What the Church Gets Wrong, But Jesus Makes Right

The Church.

What flashes through your head when you hear those two words?

A 1980s Aussie rock band? A stuffy institution full of disconnected people peddling archaic ideas?

A power hungry bunch, of mostly white men, who will do anything to cling to power, including covering up atrocities and trampling over people they disagree with?

A political group seeking to wield disproportionate power over the political landscape – imposing their own views on others?

A building that fills up with boring people doing boring things on a Sunday?

A bunch of people who are disconnected from reality, who have nothing to say on real issues?

What should flash through your head when you hear these two words: The Church?

Jesus.

According to the story of the Bible, the Church is the people God uses in his world to tell his story, the story of his crucified and resurrected King, Jesus. According to the Bible the Church is like Jesus’ body, living in the world, so that people might see him. According to the Bible we’re given the Holy Spirit to transform us, to make us more like Jesus, so that we can live out this story. When the Church gets it right, people see Jesus, and hear God’s loving invitation to find eternal life and love in him.

Unless people make this connection —  seeing Jesus when they see the church —  we, the church, are getting something wrong. We’ve stuffed up.

This shouldn’t surprise us — not those of us who turned to Jesus to save us — because we know we’re broken people who live messy lives in a broken world. A world Jesus came to make right.

[pq]The Church exists for nothing else but to draw men into Christ, to make them little Christs. If they are not doing that, all the cathedrals, clergy, missions, sermons, even the Bible itself, are simply a waste of time. —C. S. Lewis, Mere Christianity[/pq]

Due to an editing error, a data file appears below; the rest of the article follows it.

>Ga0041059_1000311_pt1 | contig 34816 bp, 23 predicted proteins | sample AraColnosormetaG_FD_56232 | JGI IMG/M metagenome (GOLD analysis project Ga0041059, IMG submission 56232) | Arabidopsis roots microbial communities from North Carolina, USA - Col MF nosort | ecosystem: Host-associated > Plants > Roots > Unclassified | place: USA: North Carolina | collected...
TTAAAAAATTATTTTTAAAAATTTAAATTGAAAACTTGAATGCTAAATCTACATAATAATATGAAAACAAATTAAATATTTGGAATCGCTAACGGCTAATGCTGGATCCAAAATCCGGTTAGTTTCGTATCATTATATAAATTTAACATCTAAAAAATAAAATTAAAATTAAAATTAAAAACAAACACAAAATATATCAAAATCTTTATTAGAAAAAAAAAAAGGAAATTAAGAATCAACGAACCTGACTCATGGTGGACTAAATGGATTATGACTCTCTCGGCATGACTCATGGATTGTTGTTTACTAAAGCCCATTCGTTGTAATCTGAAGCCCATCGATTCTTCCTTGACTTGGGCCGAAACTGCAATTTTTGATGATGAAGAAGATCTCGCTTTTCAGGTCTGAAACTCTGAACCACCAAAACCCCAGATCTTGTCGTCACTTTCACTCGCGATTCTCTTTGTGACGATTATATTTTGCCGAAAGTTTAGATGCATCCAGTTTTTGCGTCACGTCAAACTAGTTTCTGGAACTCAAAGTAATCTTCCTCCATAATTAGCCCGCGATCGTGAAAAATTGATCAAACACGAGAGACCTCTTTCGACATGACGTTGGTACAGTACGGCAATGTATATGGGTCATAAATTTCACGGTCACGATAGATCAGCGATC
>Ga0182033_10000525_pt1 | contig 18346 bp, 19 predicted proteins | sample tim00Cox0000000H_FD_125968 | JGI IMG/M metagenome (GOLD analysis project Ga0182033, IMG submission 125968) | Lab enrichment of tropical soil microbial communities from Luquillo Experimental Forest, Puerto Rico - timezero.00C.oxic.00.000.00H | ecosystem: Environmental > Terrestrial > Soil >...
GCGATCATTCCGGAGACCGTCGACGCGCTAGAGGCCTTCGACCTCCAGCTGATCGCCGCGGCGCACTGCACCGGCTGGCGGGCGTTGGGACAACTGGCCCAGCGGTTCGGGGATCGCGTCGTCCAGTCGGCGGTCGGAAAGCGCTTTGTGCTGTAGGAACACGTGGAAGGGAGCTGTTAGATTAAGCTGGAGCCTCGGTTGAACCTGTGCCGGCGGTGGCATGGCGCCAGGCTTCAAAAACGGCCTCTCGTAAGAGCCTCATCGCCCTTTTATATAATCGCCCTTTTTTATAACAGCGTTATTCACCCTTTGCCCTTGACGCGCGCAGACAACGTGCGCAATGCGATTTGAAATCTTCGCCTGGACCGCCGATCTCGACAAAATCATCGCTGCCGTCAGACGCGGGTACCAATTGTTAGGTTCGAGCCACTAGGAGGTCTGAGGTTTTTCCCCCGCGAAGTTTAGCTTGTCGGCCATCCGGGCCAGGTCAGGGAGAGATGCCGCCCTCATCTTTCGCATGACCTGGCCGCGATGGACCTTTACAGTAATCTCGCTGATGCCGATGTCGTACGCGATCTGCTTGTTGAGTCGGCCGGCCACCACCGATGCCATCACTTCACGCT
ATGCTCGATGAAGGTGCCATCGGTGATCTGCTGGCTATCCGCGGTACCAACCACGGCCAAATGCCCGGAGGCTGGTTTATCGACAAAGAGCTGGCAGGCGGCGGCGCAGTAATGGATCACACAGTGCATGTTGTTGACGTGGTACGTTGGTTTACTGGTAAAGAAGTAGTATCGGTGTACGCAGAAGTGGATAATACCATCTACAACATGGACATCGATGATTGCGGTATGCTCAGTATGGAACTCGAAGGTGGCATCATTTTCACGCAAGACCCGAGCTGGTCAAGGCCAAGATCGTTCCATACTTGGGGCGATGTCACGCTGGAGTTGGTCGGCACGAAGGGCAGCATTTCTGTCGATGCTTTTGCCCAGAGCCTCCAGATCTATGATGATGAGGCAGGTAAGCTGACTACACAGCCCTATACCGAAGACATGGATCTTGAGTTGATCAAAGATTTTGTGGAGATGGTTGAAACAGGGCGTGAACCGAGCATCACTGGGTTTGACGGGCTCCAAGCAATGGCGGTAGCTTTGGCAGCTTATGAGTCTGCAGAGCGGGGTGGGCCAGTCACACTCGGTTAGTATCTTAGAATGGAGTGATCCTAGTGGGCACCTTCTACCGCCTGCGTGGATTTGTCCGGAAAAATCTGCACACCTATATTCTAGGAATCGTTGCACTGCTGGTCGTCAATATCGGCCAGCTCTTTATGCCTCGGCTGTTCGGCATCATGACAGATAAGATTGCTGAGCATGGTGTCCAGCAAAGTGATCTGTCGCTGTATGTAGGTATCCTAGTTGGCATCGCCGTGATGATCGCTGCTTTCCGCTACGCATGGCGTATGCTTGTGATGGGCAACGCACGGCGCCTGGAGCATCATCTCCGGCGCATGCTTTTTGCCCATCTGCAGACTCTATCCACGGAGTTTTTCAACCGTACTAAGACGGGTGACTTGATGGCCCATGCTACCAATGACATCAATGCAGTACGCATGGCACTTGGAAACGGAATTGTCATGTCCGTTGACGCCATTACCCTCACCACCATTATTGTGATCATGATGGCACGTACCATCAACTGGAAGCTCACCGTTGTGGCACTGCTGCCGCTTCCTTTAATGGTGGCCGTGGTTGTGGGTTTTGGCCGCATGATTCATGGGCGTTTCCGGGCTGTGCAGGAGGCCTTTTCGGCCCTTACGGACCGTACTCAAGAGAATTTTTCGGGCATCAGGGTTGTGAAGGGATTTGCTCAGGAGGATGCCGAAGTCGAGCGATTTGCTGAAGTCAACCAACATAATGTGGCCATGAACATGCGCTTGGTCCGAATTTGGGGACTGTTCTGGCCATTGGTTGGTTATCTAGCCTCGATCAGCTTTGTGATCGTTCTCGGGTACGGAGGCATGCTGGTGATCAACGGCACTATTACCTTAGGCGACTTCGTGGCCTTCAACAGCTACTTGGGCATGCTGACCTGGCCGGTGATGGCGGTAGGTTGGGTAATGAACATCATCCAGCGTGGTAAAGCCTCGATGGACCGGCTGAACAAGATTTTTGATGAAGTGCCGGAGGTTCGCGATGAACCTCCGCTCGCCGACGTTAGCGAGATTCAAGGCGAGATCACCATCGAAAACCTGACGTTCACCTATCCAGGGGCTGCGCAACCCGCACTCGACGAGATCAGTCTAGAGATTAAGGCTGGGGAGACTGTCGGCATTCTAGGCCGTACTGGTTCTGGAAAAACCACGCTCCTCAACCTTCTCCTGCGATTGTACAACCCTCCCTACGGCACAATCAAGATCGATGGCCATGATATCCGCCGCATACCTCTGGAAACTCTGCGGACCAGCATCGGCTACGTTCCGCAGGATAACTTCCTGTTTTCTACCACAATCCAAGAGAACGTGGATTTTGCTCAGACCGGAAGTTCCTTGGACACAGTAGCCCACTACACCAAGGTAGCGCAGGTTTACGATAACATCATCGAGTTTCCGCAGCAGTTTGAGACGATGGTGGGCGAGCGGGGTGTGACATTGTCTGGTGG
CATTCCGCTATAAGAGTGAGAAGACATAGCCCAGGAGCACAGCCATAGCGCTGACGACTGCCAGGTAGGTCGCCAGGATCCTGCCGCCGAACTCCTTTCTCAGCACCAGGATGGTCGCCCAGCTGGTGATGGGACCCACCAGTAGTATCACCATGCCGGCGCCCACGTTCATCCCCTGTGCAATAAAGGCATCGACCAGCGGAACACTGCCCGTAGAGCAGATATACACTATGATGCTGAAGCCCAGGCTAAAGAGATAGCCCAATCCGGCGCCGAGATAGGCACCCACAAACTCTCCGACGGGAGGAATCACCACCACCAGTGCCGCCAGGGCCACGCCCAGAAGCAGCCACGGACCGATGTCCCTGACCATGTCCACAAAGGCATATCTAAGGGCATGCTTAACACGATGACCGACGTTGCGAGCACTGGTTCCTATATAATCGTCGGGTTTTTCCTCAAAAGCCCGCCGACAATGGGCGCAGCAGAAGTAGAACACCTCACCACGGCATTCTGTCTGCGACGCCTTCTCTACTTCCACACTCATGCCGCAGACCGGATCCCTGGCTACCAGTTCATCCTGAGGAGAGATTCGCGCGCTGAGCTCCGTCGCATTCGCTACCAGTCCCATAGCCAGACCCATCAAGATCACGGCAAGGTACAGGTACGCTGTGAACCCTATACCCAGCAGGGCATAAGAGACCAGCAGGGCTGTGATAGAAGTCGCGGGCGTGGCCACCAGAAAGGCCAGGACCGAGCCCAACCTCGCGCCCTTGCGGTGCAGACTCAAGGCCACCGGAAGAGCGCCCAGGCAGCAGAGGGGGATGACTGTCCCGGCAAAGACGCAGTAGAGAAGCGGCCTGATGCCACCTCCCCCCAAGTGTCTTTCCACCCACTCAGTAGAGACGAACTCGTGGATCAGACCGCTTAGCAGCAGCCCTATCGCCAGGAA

Unless people see Jesus in us, and in our approach to the big issues of our time, we’re getting something wrong, we’re stuffing up, and when we stuff up, especially in ways that stop people seeing Jesus, it’s time to ‘fess up, to apologise. To humbly admit we’ve got it wrong, and that we’ll keep getting it wrong. We need to admit the world is very broken. Life is full of complex, broken, situations, and rushing in to try to solve this brokenness without Jesus is wrong. Without him we have no answers to the broken world.

[pq]We’d love you to come along to Creek Road to find out what the Church gets wrong, but Jesus makes right about the big issues facing our world.[/pq]

ABOUT THE TITLE

This is a provocative title. We know. There are many Christians and churches out there who get things right on all of these issues. But the Church is full of imperfect people who are works in progress — who are being transformed by the Holy Spirit to become more like Jesus. This means that on every issue, in every part of life, there are still things that humans — individuals, or together, acting as the Church, will get wrong.

When we talk about the Church we’re not getting on a high horse and condemning “those other Christians” — distant or distinct from us — we’re talking about ourselves. We’re apologising. We’re owning our failures, not just ours in a local or individual sense, but ours in the sense that we are part of the Church, God’s people. We’re all in this together. It would be easy just to talk about people who do crazy stuff who have “____ Church” on their business cards, it would be easy to throw a bunch of other sinners, from other churches, under the bus and look at them getting smaller and smaller in the rear view mirror as we distance ourselves from them. But this confession needs to start in our own back yard. It needs to start with us. Or we’re just getting things wrong again.

Martin Luther is a guy who once stood up and said the Church of his day was getting things very wrong. He thought the church was getting things so wrong he nailed a list of 95 things the church was getting wrong to a church door, kicking off a thing called The Reformation. He said a couple of important things that will be helpful for us to think about in this series.